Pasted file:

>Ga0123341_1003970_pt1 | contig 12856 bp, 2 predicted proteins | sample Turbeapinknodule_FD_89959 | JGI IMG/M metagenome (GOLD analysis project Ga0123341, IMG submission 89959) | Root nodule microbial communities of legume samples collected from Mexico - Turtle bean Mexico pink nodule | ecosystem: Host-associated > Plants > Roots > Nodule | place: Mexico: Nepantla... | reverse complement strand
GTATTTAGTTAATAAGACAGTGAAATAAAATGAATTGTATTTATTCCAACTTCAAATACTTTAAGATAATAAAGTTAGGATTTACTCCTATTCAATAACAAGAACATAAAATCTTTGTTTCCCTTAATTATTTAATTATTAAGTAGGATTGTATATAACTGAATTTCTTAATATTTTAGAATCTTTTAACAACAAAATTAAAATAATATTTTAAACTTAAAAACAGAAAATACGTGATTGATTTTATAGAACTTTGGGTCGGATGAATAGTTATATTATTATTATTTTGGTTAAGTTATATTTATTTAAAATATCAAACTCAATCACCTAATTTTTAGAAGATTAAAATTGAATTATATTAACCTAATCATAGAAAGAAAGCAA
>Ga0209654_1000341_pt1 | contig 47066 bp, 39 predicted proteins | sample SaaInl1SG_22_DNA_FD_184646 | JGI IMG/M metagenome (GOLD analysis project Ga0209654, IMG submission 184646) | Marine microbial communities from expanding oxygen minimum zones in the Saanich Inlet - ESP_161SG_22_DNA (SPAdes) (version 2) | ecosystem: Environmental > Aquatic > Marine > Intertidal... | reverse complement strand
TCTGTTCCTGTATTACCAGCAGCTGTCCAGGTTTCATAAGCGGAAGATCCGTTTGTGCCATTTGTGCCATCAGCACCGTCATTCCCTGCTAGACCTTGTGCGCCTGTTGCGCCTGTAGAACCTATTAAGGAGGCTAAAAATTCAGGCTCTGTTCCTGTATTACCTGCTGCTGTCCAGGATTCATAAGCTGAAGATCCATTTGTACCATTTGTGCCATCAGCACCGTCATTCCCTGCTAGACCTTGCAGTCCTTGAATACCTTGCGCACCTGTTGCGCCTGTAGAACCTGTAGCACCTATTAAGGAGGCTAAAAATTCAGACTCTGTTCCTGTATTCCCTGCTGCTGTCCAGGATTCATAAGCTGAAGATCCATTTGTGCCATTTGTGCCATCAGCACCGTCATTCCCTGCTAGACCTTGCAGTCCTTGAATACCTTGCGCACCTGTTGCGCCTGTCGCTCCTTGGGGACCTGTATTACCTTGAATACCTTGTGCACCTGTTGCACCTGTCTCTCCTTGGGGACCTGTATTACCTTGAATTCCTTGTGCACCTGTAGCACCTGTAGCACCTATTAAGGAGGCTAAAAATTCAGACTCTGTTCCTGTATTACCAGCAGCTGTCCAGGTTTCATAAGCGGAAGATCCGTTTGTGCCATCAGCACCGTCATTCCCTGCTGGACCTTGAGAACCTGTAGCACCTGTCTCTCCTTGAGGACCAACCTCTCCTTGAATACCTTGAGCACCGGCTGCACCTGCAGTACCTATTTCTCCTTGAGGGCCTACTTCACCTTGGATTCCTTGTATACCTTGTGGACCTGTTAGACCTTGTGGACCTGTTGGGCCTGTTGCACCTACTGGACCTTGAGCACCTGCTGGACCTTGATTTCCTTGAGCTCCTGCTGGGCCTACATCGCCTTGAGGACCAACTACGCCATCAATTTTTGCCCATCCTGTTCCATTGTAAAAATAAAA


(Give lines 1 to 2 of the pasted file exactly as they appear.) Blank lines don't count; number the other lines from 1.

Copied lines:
>Ga0123341_1003970_pt1 | contig 12856 bp, 2 predicted proteins | sample Turbeapinknodule_FD_89959 | JGI IMG/M metagenome (GOLD analysis project Ga0123341, IMG submission 89959) | Root nodule microbial communities of legume samples collected from Mexico - Turtle bean Mexico pink nodule | ecosystem: Host-associated > Plants > Roots > Nodule | place: Mexico: Nepantla... | reverse complement strand
GTATTTAGTTAATAAGACAGTGAAATAAAATGAATTGTATTTATTCCAACTTCAAATACTTTAAGATAATAAAGTTAGGATTTACTCCTATTCAATAACAAGAACATAAAATCTTTGTTTCCCTTAATTATTTAATTATTAAGTAGGATTGTATATAACTGAATTTCTTAATATTTTAGAATCTTTTAACAACAAAATTAAAATAATATTTTAAACTTAAAAACAGAAAATACGTGATTGATTTTATAGAACTTTGGGTCGGATGAATAGTTATATTATTATTATTTTGGTTAAGTTATATTTATTTAAAATATCAAACTCAATCACCTAATTTTTAGAAGATTAAAATTGAATTATATTAACCTAATCATAGAAAGAAAGCAA